Sri Lankan fighter jets pound rebels
Wed December 24, 2008 04:22 EST .
RAVI NESSMAN - Associated Press Writer - COLOMBO, Sri Lanka - (AP) Sri Lankan fighter jets bombed rebel positions along the front lines in the north Wednesday as ground forces captured a hidden runway used by the Tamil Tiger air wing, the military said.
Fighting between the two sides has escalated in recent months as the government pressed ahead with an offensive aimed at forcing the Tamil Tiger rebels out of their de facto state in the north.
With fighting raging on the ground, the air force carried out several strikes against rebel positions Wednesday, including two near Paranthan junction, the military said. Pilots planned more sorties throughout the day, air force spokesman Wing Commander Janaka Nanayakkara said.
The rebel-affiliated Web site TamilNet said the airstrikes hit a convent near Paranthan junction that was marked with a large red cross on its roof. The airstrikes killed 85 cows near the convent and sent civilians living in the area fleeing, the Web site reported.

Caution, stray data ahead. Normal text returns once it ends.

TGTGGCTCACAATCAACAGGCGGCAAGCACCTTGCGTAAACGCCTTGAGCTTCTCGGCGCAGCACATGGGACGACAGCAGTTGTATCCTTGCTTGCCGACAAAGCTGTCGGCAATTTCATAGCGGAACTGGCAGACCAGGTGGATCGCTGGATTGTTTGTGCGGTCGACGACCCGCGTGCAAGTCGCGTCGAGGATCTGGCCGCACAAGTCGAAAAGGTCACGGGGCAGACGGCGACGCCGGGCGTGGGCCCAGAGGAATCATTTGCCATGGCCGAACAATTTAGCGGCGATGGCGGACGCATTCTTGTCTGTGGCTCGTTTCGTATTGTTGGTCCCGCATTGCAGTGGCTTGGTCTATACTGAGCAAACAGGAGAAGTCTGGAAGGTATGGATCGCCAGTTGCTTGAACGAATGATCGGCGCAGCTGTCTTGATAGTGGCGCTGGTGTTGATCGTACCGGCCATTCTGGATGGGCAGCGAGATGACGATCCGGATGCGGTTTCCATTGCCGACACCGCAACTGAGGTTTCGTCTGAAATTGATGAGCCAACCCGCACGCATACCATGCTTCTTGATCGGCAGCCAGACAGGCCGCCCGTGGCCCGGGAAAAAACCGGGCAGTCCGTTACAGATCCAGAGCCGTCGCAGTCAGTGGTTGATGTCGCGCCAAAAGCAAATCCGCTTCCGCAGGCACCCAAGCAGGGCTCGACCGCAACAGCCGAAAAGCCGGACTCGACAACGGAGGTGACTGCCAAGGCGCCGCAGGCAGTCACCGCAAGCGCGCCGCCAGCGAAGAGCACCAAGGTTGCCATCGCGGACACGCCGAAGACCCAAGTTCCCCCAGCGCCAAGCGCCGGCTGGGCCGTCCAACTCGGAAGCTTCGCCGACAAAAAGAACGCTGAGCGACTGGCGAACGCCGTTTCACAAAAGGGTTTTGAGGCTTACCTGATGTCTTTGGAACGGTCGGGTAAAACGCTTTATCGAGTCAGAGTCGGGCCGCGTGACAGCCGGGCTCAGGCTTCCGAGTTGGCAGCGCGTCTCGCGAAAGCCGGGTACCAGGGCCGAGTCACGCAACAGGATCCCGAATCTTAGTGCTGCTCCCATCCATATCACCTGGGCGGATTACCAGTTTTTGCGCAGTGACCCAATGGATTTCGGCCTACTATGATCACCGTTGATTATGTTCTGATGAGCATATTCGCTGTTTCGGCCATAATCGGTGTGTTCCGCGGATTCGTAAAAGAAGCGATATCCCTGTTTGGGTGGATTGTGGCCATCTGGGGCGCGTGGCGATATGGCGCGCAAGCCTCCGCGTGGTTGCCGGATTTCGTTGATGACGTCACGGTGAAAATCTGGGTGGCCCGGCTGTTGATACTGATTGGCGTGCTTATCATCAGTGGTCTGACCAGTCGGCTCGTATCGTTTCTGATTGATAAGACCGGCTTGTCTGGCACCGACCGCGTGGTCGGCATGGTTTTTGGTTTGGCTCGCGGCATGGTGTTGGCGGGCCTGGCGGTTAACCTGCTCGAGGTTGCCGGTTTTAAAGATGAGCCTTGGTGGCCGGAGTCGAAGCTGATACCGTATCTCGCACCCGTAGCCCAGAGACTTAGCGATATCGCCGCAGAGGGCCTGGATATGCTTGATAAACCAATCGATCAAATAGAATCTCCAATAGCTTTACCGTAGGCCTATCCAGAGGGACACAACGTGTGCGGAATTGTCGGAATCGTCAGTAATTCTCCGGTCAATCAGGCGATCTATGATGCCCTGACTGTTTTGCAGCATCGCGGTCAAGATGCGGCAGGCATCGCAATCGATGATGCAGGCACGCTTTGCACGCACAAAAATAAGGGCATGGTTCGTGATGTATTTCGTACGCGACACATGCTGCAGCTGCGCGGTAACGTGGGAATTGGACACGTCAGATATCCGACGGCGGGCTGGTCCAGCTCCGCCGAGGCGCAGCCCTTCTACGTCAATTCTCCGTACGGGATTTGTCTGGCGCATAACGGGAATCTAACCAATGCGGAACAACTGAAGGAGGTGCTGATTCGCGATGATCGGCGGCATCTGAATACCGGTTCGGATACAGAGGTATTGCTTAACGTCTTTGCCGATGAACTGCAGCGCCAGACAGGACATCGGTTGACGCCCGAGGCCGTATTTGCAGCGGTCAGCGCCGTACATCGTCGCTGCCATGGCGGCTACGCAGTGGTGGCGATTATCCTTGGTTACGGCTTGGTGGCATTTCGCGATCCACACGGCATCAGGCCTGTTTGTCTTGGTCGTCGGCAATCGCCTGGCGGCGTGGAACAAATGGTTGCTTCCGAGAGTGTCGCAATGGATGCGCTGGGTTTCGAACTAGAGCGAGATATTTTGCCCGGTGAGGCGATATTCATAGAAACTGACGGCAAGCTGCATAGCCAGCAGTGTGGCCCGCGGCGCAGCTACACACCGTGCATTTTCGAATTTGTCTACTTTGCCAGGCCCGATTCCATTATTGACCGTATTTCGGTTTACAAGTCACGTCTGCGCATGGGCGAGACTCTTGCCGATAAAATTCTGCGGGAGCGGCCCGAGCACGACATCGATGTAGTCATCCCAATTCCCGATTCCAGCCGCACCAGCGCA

Meanwhile, ground troops captured a runway Tuesday that was used by the so-called Air Tigers, military spokesman Brig. Udaya Nanayakkara said. It was the third runway captured in recent fighting, he said.
The rebels have at least two more runways, he said.
The rebel air wing has used small planes to carry out bombing runs on Sri Lankan cities, including Colombo, deeply embarrassing the military, which has been unable to stop the attacks.
With most communication to the north severed in the fighting, rebel spokesmen could not be contacted for comment.
The military has also captured about 4 miles (7 kilometers) of a 10-mile-long (17-kilometer-long) berm and moat fortification the rebels had built around their administrative capital of Kilinochchi, Brig. Nanayakkara said.
Defense spokesman Keheliya Rambukwella said last month that Kilinochchi was expected to fall to government forces ``imminently,'' although troops have made little headway in taking the town.
On Wednesday, Rambukwella said he would not give any time frame for the capture of the town.
``We are on course, we are on a schedule, but in this type of situation, unexpected things pop up,'' he said.
The military was also trying to be cautious to protect civilians in the area, he said.
``Otherwise, we would have bulldozed the thing in no time,'' he said.
The Tamil Tigers have fought since 1983 to create an independent homeland for ethnic minority Tamils, who have suffered decades of marginalization at the hands of governments controlled by the Sinhalese majority. More than 70,000 people have been killed in the violence.
Published: Wed Dec 24 05:49:17 EST 2008